If your camera has a built-in flash, you want to make sure that it’s turned off. The built-in flash will emit light in all directions, which will cause harsh reflections on fish scales, making them appear silvery or even white instead of their true colours.

Keep your gear’s size and weight in mind

When shopping for underwater photo gear, think small and light. The less weight you have to carry around, the better. If you are going to walk long distances over sand or up hills/stairs to get to a diving site, you will start cursing your gear pretty quickly.

Your goal should be to find a set-up that can be worn comfortably with one hand while walking on land. This may require using gloves if the water is cold or there could be sharp coral in places where you need your other hand free. It is extremely important that your camera can be easily turned on and off with one hand while wearing gloves because it will save you precious battery life when swimming between dive sites.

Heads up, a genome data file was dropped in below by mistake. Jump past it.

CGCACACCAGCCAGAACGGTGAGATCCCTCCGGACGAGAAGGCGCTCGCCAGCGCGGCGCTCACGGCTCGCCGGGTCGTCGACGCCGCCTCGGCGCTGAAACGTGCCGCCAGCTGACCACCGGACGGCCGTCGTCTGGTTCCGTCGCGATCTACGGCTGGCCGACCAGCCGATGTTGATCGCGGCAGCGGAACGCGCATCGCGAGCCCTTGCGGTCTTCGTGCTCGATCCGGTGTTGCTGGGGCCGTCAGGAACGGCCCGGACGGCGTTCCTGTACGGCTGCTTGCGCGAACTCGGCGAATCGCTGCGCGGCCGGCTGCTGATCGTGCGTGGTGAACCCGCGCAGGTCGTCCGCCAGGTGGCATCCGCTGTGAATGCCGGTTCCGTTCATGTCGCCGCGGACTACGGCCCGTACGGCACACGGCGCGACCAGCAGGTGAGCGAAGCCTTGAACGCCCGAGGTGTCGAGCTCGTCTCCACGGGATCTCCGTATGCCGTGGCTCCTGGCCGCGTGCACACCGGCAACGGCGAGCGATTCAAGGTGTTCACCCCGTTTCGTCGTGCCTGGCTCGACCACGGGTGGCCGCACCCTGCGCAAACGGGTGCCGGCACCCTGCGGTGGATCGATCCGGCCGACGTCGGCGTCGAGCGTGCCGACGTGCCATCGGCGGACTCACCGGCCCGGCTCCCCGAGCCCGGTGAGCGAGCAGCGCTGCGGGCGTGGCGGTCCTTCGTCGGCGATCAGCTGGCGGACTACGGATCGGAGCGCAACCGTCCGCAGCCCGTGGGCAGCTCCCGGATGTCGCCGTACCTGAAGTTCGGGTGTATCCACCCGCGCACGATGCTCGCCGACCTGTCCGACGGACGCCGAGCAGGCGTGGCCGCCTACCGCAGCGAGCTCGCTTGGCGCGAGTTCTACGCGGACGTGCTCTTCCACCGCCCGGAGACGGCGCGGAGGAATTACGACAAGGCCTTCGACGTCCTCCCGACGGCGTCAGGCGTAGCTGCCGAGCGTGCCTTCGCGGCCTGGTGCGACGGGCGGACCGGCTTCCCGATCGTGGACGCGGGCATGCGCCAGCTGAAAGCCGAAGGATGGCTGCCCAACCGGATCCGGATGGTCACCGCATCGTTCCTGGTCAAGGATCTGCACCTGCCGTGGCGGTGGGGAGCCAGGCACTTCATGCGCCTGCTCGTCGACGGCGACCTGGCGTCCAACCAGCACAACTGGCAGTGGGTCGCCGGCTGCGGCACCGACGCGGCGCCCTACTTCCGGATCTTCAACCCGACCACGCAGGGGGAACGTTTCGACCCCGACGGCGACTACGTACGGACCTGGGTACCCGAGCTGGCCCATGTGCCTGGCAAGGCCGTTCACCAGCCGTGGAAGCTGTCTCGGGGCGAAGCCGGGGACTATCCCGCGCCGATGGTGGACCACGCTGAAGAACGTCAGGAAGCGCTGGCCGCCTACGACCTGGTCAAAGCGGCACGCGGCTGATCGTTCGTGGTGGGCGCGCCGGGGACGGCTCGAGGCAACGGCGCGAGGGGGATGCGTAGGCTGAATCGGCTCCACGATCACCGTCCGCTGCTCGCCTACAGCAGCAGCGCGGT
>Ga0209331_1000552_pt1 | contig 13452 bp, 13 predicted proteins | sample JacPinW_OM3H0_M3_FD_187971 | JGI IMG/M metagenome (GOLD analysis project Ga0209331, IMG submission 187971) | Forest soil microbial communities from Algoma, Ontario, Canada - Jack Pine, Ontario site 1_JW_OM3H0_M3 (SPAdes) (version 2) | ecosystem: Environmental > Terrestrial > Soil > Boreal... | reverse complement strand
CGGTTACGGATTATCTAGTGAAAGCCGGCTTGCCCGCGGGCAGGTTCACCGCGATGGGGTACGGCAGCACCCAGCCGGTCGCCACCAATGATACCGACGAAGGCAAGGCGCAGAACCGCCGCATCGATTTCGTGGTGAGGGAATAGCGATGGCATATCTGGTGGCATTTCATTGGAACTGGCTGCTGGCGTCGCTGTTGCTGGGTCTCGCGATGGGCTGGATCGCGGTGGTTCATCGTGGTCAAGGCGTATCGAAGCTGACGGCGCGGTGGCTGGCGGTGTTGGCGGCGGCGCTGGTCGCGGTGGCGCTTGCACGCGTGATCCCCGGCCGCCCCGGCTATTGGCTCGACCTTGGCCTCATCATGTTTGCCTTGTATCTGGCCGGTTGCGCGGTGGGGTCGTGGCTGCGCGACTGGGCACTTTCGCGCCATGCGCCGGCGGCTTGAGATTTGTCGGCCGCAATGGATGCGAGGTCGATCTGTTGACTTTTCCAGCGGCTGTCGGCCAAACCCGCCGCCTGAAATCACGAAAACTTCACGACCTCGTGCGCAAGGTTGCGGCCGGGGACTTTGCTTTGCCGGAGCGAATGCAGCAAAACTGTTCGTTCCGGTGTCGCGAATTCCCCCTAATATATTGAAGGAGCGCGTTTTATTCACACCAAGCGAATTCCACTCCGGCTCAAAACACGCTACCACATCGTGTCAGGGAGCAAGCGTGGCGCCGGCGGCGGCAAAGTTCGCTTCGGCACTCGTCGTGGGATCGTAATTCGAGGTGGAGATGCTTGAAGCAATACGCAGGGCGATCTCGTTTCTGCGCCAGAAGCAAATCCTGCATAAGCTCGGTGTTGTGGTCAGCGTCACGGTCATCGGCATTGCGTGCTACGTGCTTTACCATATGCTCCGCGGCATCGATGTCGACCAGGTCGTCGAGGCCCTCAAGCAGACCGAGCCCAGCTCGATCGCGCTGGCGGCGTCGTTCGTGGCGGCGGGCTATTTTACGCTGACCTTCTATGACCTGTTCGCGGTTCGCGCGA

Look out for (water) leaks!

Check your camera and casing for leaks before you take it into the water. If there’s any leakage or sign of damage, either get it fixed before going in the water, or consider buying a new one.

Remember that everything gets wet underwater: cleaning and maintaining your gear is an important aspect of every dive. Check for leaks after each dive; when you notice any damage, have a professional look at it straight away to prevent further problems arising from saltwater penetration.

Don’t forget dry bags and good dry boxes.

One of the most important things to remember when you go underwater is to protect your gear. You won’t be able to take all that many photos without a dry bag or, preferably, a good dry box.

Dry bags are one of your most basic protections for your camera and equipment. They’re simple enough: just a bag with a seal at the top that will keep water out, but they’re also cheap and easy to use. The one downside is that they don’t allow as much room for you to move around in as a dry box might. I